State of USA Soccer


Contributed by Bob Day, U12 Boys/U12 Girls Coach (BWP Burlington)


Much has been said about the US Men’s National Soccer team in failing to qualify for the World Cup next year in Russia. Some of the most interesting reactions have come from former members of the U.S. National team.


Former US player Taylor Twellman, now a soccer analyst for ESPN, believes we are attempting to apply the American professional sports culture to the world sport of soccer. He argues that while the rest of the world punishes failure through a system of relegation, we in America reward mediocrity or failure by offering first round draft picks and increased salary caps for losers in the MLS. 


Alexi Lalas offered a suggestion to solve the ‘pay-to-play’ issue, which many believe is the biggest problem with US Soccer. "Maybe we should require that any MLS club or any pro club in the United States have a free academy, from the first division on down," Lalas said. "This idea, like all of the others I've heard, takes time."


Claudio Reyna, arguably the best midfielder to ever wear the US jersey, might agree with Lalas. Reyna recently took part in a ribbon-cutting ceremony in Harlem as part of the New York City Soccer Initiative, a $3 million public-private partnership to build 50 mini-soccer fields in five years in the five boroughs. These fields will provide opportunity to underserved neighborhoods.


Reyna’s harshest critique was reserved for American soccer in general. “I think it’s everybody’s fault," he said. "It’s not U.S. Soccer. It’s soccer in the U.S.”  Reyna said arrogance in American soccer was a fundamental problem. "There’s a lack of modesty with how we approach the sport here. You go to Germany, Spain and the one thing you see is that there’s much more humility in the work. You go to speak to a U-14, U-15 coach at FC Barcelona and they want to learn more from you than you from them."


Former player and national team coach Hugo Perez believes that “we will not play a different style of soccer, a more attractive, creative style of soccer if we don’t believe in it. We do have people in this country who have the credentials to make it happen. They need to be given the opportunity.”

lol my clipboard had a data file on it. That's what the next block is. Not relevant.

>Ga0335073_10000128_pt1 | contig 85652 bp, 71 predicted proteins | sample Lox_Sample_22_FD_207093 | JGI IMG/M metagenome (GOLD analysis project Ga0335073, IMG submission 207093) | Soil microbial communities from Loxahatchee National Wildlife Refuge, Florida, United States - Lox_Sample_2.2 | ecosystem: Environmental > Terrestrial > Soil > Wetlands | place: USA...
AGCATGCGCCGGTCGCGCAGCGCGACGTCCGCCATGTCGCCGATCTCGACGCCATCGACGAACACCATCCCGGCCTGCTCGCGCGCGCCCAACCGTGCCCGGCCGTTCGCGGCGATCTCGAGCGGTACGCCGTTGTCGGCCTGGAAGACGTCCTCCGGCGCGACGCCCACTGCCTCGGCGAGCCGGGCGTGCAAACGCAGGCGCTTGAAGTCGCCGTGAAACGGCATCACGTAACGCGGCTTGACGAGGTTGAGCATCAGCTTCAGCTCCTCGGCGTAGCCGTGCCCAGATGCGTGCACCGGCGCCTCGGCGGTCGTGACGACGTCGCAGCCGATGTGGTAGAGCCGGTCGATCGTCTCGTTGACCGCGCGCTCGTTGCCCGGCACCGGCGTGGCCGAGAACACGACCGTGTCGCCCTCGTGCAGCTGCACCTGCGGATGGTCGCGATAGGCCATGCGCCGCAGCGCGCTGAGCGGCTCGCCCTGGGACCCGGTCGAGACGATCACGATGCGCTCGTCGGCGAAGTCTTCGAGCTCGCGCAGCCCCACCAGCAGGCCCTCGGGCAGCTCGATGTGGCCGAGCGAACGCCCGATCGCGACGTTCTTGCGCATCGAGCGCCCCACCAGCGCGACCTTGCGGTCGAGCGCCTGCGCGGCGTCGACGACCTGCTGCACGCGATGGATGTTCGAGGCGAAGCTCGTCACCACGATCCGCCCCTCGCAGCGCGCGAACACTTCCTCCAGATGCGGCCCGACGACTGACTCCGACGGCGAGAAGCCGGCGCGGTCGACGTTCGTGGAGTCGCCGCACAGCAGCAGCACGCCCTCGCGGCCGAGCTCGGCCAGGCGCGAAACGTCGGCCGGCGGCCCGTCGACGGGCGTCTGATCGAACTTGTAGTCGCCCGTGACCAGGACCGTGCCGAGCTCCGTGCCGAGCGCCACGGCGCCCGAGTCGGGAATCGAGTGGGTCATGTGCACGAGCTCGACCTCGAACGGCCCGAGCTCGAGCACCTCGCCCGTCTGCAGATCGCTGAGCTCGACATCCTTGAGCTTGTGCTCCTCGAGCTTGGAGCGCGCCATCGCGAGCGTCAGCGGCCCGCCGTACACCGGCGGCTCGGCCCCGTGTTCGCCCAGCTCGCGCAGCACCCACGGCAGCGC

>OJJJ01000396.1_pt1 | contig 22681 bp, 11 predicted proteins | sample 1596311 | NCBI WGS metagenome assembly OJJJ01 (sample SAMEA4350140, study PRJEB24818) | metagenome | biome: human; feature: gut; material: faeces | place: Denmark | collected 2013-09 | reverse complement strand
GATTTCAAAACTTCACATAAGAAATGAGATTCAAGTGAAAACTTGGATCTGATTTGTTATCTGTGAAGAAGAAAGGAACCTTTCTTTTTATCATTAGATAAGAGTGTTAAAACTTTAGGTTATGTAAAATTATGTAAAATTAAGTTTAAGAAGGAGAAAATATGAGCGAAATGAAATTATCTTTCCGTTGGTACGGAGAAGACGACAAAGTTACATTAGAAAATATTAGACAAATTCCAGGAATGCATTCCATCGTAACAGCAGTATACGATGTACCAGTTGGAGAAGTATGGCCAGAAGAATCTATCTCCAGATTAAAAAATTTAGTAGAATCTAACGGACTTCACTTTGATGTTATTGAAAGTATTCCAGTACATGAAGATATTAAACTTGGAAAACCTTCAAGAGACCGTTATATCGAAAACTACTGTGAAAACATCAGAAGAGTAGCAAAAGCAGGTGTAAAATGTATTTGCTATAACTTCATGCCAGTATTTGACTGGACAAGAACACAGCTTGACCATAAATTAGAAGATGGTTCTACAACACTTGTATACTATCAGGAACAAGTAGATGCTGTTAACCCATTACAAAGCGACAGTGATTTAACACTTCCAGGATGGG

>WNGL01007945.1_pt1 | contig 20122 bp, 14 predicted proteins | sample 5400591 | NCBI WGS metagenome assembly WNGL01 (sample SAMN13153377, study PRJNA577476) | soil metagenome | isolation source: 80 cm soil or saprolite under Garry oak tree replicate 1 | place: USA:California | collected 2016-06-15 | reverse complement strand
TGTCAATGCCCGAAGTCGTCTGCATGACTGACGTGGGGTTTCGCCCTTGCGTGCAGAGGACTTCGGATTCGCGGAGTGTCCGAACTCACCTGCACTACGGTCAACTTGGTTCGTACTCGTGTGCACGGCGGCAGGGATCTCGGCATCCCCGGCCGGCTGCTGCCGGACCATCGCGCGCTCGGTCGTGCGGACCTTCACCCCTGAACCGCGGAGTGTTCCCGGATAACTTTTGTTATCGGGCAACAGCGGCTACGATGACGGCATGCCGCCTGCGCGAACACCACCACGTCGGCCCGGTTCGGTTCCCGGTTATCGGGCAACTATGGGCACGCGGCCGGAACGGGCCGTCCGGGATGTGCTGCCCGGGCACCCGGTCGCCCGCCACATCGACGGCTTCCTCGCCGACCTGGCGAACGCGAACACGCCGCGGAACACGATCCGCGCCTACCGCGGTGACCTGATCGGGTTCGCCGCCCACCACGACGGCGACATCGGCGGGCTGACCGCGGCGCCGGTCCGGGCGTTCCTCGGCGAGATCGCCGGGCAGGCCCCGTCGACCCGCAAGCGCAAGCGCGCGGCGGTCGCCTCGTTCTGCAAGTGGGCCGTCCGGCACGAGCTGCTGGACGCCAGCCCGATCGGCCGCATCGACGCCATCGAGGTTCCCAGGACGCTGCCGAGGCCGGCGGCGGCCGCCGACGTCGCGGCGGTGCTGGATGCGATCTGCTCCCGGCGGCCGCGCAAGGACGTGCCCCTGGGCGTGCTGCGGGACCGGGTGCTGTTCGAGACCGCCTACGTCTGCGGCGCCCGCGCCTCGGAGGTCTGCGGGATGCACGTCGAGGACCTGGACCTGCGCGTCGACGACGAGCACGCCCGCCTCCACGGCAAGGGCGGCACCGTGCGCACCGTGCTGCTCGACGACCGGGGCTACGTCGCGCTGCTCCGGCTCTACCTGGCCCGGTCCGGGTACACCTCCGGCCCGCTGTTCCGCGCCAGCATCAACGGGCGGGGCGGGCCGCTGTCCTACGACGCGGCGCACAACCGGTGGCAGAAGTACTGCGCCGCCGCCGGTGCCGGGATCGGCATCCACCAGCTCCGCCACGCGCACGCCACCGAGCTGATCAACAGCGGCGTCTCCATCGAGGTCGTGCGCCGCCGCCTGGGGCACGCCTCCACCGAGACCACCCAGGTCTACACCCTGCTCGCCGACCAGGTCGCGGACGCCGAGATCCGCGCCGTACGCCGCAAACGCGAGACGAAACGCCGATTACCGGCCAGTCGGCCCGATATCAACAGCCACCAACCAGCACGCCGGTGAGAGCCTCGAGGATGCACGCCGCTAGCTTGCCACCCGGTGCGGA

I’ve coached youth and high school soccer in Greater Burlington for 20+ years, having worked for most of the pay-to-play organizations in Vermont. Especially in this area, youth soccer development has relied too much on enterprise, more so than the development that comes from soccer as an integral part of our culture. 


For such a small and rural state, I’ve had the good fortune of coaching players from Europe, Africa, Asia and a few from Latin countries. I’m reminded of a player I coached from Madrid, Spain—a player that taught me the best soccer lessons of my coaching life. David Elizaga was an exchange student at Burlington High School. At 15 years of age, he was small and less athletic than most of the BHS varsity players. Yet David could bend a soccer ball over and around a wall with either foot. His vision, comfort with the ball on either side of his body, and ability to problem solve any situation made him stand out. The impression he left on me and his teammates is everlasting.


There is a common thread among David and the other players I’ve coached from abroad.  It is their passion, soccer IQ and joy through self-expression they bring to playing—no doubt a result of coming from a place where soccer is rooted in the culture, played on the playground and shared in the family. We are getting there and hopefully we will see less of the result oriented soccer that enterprise youth development necessitates and more soccer that has the freedom to be attractive, more technical and in the long run successful. Perhaps this will foster a culture in this area that values the approach and creativity to play as well as the success inherent in it. I’m convinced we at Black Watch are committed to this. Hopefully US Soccer will be as well.

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